finishing.com - Pine Beach, New Jersey
^


2004

A. I think that it works the best because of the acid.

Erika Welton
- Canada
^


pH Paper


Affiliate Link
(commissions from your purchases make finishing.com possible)

thumbs up sign Hi Erika. As long as you're sure it's the most acid, you're welcome to guess that the acidity is the reason it works well. That would be a reasonable hypothesis.

But if you're also merely guessing that it's the most acidic, you'll certainly deserve -- and maybe get -- an "F" if the teacher shows you that it's not the most acidic :-)

Please ask him/her for pH paper to demonstrate to yourself that it is indeed the most acidic.

Luck & Regards,

Ted Mooney, finishing.com
Ted Mooney, P.E.
Striving to live Aloha
finishing.com - Pine Beach, New Jersey
^



To minimize search efforts and to offer multiple viewpoints, we combined previously separate threads onto this page. Please forgive any resultant repetition, failures of chronological order, or what may look like readers disrespecting previous responses -- those other responses may not have been on the page at the time :-)



2002

Hi!

I am doing an experiment for a high school science fair. It is on substances found in the average American household for cleaning pennies. I need ten pages of research for the research paper (double spaced). I have already performed my experiment. I submerged (pre 1982) copper pennies in containers. Each contained 15 mm (1 tablespoon) of rubbing alcohol, Baking Soda paste, bleach, dish washing soap, ketchup, laundry detergent w/water, lemon juice, mayonnaise, mustard, vegetable oil, salt water , herbal shampoo, coke, vinegar, or glass cleaner for twenty-four hours. Afterwards, I rinsed each penny in 30 mm (2 tbs) of tap water. Then compiling my research paper, I read that I shouldn't use bleach or window cleaner to clean pennies. Why? I found that they clean rather well. Also, I used Google to find internet references, but I can't find any good ones. Can you suggest some real references? What makes those substances do this? What are the chemical compositions of these substances (for instance:H2O)? Where can I find out? I need references to people who have published works. I need an answer in two days.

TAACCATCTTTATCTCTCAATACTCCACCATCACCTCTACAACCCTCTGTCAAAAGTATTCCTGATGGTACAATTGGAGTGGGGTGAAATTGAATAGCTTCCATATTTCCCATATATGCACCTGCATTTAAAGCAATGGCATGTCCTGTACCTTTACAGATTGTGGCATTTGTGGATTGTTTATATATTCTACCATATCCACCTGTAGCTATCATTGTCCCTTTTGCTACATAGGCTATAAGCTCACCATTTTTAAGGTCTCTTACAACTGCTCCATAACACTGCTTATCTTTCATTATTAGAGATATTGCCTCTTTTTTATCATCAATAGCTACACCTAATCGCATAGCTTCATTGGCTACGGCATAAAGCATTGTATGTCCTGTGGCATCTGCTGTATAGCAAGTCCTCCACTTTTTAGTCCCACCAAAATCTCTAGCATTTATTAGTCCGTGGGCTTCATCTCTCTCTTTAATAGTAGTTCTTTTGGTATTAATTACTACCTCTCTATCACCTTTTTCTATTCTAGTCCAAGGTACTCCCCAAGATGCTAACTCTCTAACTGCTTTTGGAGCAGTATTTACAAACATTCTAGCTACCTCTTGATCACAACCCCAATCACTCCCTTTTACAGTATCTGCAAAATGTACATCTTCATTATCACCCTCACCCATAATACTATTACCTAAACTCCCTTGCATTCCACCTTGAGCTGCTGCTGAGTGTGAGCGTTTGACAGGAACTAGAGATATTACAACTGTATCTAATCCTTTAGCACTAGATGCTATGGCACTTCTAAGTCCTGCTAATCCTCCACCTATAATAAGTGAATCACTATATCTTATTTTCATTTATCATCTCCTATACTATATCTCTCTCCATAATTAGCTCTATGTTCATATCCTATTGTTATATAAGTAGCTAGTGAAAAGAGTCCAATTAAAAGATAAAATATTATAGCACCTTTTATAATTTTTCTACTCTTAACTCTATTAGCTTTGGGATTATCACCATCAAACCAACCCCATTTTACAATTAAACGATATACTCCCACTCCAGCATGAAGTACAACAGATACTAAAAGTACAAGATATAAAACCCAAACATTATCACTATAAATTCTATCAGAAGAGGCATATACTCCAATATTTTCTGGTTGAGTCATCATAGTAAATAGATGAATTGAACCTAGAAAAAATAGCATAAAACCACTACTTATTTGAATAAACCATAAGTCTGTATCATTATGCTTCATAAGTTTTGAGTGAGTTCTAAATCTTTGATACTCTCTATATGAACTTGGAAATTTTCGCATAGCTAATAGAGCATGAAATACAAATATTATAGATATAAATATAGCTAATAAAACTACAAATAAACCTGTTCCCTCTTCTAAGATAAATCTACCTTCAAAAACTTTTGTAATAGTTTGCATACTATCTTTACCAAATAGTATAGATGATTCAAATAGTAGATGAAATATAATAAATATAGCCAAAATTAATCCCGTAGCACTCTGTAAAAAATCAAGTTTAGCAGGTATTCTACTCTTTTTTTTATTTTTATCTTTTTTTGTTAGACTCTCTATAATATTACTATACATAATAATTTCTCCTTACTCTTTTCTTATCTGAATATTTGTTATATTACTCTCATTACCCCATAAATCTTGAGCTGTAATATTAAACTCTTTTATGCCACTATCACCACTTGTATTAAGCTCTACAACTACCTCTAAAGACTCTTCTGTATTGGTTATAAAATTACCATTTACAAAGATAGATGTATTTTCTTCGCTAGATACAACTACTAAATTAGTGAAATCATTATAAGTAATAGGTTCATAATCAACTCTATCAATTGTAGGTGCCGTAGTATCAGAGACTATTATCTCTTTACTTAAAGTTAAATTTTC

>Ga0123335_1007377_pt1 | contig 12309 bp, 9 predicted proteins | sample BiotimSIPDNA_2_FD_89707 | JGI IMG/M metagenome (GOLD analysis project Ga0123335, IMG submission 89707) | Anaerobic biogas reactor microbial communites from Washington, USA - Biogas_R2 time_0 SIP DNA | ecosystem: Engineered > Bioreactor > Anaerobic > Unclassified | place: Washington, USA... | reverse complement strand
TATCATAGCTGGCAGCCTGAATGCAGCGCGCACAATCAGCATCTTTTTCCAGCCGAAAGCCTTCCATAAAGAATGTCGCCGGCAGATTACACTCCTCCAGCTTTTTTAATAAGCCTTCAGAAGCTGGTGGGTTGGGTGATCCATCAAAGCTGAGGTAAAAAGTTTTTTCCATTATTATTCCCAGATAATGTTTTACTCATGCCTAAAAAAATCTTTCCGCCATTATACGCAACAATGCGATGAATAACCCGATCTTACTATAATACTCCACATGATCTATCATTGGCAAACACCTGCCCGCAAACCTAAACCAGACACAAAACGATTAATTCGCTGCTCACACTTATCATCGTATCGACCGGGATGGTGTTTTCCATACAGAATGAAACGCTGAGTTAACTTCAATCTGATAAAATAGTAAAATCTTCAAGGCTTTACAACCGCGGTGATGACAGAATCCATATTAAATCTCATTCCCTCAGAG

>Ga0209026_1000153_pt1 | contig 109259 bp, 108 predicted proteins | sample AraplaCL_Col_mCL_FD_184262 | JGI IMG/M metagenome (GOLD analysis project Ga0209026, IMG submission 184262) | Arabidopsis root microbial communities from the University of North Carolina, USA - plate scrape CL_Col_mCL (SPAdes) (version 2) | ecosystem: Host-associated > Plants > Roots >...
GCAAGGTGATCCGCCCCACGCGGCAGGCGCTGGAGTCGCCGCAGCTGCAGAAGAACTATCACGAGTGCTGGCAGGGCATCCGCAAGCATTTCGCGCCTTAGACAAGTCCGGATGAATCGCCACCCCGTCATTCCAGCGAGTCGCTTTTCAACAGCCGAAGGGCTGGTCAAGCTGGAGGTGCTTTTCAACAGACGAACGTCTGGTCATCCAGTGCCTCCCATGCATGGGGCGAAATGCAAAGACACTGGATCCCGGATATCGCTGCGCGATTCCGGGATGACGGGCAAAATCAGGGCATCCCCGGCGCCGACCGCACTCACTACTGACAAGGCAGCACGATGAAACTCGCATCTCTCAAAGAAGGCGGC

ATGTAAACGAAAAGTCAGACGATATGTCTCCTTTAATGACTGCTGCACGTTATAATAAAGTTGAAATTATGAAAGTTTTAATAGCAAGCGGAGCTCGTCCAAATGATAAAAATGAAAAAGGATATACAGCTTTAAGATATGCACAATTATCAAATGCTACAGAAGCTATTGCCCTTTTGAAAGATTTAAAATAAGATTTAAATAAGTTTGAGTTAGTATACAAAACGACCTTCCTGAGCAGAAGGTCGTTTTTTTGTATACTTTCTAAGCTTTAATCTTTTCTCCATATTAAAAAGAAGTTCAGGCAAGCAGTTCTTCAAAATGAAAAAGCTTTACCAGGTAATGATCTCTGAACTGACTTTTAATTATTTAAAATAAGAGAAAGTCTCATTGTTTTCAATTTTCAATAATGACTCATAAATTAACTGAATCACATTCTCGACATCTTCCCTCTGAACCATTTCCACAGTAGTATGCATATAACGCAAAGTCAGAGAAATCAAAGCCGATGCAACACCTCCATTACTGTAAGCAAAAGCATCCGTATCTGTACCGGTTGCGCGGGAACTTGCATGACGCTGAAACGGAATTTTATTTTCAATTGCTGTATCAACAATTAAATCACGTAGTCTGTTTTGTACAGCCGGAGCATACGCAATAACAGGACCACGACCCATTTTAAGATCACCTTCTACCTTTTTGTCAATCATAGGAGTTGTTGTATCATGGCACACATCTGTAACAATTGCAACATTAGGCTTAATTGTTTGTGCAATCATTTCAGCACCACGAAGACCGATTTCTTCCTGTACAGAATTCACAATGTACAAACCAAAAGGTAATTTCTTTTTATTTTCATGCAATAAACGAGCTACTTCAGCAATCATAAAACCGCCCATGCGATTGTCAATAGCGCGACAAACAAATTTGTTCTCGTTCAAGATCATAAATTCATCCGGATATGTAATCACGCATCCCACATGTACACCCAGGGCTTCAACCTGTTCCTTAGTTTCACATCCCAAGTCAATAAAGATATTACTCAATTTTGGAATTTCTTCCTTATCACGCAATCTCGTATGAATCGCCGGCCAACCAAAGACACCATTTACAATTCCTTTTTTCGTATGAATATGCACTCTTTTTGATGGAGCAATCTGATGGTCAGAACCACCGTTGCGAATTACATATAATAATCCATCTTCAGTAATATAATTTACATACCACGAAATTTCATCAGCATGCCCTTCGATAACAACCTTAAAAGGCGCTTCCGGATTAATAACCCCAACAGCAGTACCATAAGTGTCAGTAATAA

Thanks.

PS: What is oxidation and how does it work?

Seth A.
- Valencia, California, USA
^


2002

Many of the people posting here are published, Seth; but I've never heard of a published work about what common household substances clean pennies best and I really don't expect that you'll find one.

But you should probably go to the library for your project. You might also try the Metal Finishing Guidebook. You should find some info in the metal cleaning chapters about cleaning of copper.

What you did not do here yet is submit your results for review. People could probably help you.

But in the end, the best reference is your test results. Many of the mechanisms of cleaning are known only empirically or semi-empiricially, and not fully understood either by professionals or teachers. So if you're right, you're right--end of story.